Savannah BUI Attorneys
What are Georgia's BUI Laws?
Georgia law prohibits boaters from operating any watercraft while under the influence of drugs or alcohol. The law also dictates that watercraft owners cannot let someone else who is intoxicated drive their vehicle. This extends beyond boats to include water skis, sailboards, or any other water vehicles.
Boating under the influence (BUI) laws mirror those for DUI, charging anyone with a blood alcohol concentration above .08%, or above .02% if they are under 21. It also can be charged if drugs are detected. If you or a loved one have been charged with a BUI, it’s not too late to fight for freedom. Call Schneider Lerch Bronston, LLC for professional defense and a team dedicated to working towards dropping your charge.
Contact Schneider Lerch Bronston, LLC to fight your BUI charge today.
BUI guidelines are similar to DUIs, and so are the consequences. The Georgia Boat Safety Act states that BUI is a misdemeanor punishable by:
- Possible loss of boating or operating watercraft privileges
- Fines up to $1,000
- Up to one year in jail
If you’ve been arrested for BUI, the officer may issue a notice suspending your boating privileges. You must contest this suspension within 10 days or risk losing your boating license for one year. Failure to appeal this suspension will result in immediate suspension of boating privileges.
Circumstances Resulting in Harsher Penalties
If you had a child under 14 on board at the time, you are also subject to a child endangerment charge. These allegations exist separately from the BUI and can result in a fine of $1,000 and a year in prison per child endangerment charge. While a single child endangerment charge is treated as a misdemeanor, three or more charges will be elevated to a felony and could result in up to three years in prison and a $5,000 fine.
Field Sobriety Tests
Unlike DUI cases where the police officer needs a cause to pull you over, your boat could be stopped even while abiding by all the safety regulations on the water. Officials are allowed to stop boaters on a whim for routine safety checks. During these, if they suspect the possibility of BUI, they have the power to test you and potentially make an arrest.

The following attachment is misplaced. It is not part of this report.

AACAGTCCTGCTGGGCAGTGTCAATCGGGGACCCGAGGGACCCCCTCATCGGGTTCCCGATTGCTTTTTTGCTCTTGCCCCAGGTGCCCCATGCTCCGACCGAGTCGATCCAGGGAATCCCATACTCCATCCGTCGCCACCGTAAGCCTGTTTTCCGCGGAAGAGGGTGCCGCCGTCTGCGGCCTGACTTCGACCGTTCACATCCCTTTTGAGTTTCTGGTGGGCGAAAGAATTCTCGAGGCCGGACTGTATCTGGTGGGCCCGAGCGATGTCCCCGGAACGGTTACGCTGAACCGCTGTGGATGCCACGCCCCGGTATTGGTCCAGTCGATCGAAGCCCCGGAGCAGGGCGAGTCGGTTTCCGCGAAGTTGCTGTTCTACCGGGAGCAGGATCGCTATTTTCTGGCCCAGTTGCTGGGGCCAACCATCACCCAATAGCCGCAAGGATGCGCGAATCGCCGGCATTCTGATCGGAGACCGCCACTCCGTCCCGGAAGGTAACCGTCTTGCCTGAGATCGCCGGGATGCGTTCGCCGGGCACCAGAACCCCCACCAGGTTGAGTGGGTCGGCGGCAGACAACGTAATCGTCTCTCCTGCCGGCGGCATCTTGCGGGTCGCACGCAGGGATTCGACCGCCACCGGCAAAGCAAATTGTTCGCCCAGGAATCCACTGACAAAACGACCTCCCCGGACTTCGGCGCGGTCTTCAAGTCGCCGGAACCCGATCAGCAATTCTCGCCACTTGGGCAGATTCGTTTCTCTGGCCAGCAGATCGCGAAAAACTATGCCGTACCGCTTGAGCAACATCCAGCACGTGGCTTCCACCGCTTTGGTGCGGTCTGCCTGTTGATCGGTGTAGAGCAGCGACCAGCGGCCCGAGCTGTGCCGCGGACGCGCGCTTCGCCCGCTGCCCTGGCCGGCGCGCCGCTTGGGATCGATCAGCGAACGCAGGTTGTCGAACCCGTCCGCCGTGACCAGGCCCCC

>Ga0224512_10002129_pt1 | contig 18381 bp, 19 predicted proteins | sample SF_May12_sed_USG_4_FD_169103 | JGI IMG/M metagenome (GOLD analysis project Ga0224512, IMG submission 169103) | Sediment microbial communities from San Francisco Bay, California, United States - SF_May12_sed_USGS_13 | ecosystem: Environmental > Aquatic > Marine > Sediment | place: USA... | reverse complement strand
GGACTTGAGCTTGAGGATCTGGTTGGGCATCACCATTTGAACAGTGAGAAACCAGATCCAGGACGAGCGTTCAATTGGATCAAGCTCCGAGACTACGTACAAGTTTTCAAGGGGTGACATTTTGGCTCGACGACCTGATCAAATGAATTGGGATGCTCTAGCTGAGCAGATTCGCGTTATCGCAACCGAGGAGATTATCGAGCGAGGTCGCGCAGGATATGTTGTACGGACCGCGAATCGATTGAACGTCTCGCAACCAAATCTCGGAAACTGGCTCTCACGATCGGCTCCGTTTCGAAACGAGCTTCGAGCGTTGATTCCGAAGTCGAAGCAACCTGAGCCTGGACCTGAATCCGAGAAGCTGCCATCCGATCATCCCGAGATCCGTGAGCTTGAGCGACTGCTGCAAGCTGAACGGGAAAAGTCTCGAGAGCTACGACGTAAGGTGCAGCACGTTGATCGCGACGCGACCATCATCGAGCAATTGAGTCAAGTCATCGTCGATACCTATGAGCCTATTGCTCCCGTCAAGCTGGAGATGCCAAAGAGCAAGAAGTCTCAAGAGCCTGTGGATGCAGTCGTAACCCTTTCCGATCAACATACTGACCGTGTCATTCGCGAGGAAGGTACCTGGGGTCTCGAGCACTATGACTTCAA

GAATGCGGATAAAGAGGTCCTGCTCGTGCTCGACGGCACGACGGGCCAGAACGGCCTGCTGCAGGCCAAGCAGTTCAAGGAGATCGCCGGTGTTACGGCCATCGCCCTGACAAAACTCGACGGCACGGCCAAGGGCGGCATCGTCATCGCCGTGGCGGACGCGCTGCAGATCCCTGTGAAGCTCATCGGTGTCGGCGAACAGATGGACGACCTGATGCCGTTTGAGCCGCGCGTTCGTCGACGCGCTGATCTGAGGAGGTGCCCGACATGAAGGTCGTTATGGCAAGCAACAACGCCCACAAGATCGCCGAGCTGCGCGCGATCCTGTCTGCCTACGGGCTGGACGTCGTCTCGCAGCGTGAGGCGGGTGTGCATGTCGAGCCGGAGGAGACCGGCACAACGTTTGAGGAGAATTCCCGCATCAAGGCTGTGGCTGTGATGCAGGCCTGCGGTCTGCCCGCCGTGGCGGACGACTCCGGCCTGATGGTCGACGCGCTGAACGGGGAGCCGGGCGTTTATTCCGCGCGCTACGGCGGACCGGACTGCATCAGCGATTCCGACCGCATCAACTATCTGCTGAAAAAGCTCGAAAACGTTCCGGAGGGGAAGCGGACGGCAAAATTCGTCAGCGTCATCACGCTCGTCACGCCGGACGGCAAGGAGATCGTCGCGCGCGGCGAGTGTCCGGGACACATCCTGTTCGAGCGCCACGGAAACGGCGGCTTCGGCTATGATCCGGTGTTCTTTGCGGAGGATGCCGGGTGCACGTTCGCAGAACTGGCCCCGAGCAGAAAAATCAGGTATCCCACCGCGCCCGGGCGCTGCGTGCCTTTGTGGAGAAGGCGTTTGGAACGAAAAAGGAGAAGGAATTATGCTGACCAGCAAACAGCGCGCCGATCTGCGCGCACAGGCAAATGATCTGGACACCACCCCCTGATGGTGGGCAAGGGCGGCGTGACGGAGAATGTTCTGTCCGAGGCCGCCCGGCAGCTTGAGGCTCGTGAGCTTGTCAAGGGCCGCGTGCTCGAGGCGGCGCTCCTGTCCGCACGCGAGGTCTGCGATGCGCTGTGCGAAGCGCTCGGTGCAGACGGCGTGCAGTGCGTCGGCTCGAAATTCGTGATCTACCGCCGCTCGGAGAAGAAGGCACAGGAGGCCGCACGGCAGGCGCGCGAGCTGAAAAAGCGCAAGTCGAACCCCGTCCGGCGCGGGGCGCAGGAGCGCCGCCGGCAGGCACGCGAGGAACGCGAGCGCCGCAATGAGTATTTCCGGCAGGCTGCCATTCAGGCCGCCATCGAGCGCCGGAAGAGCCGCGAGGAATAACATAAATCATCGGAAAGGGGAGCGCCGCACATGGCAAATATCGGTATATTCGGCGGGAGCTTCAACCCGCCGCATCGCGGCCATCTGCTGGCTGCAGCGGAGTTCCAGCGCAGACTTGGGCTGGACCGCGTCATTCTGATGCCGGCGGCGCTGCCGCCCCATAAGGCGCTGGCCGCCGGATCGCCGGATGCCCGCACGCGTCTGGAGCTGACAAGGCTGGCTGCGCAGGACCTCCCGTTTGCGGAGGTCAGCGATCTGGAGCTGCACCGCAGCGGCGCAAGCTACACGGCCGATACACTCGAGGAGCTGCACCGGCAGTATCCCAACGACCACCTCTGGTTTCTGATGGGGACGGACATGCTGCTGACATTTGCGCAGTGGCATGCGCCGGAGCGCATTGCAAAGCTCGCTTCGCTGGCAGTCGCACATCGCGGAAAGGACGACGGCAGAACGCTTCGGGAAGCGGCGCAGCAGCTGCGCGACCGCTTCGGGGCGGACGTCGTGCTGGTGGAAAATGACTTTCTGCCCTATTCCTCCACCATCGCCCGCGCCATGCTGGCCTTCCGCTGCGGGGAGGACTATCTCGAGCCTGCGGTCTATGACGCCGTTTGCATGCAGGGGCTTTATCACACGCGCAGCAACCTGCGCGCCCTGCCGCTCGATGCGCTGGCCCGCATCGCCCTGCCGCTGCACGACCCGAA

Georgia waters maintain the same implied consent rules as their roadways, where anyone operating a vehicle has consented to any alcohol or drug tests requested by an officer. To test sobriety on the water, law enforcement officials will often conduct the following tests:
- The Alphabet Recitation, where the boater will have to start and end on specific letters
- The Finger Touch Test, where the officer instructs you to touch your thumb to your other fingers while counting
- The Hand Pat Test, where the boater is told to count while turning over their hands and clapping
- The Horizontal Gaze Nystagmus Test
- The Number Count, where the boater counts up to 20 and back down to 1 while the officer listens for irregularities
- The Preliminary Breath Test
Our attorneys will review any evidence the arresting officers collected and scrutinize it for inconsistencies or irregularities that could be used to weaken the evidence against you. We promise to aggressively come to your defense as we work towards dismissing the arguments of the officer and preserving your freedom.
For more information about fighting a BUI charge in Savannah, call us at (912) 417-5008.
At Schneider Lerch Bronston, LLC, you have an entire legal team on your side when dealing with serious criminal matters. We are ready to help you obtain the best possible outcome in your case.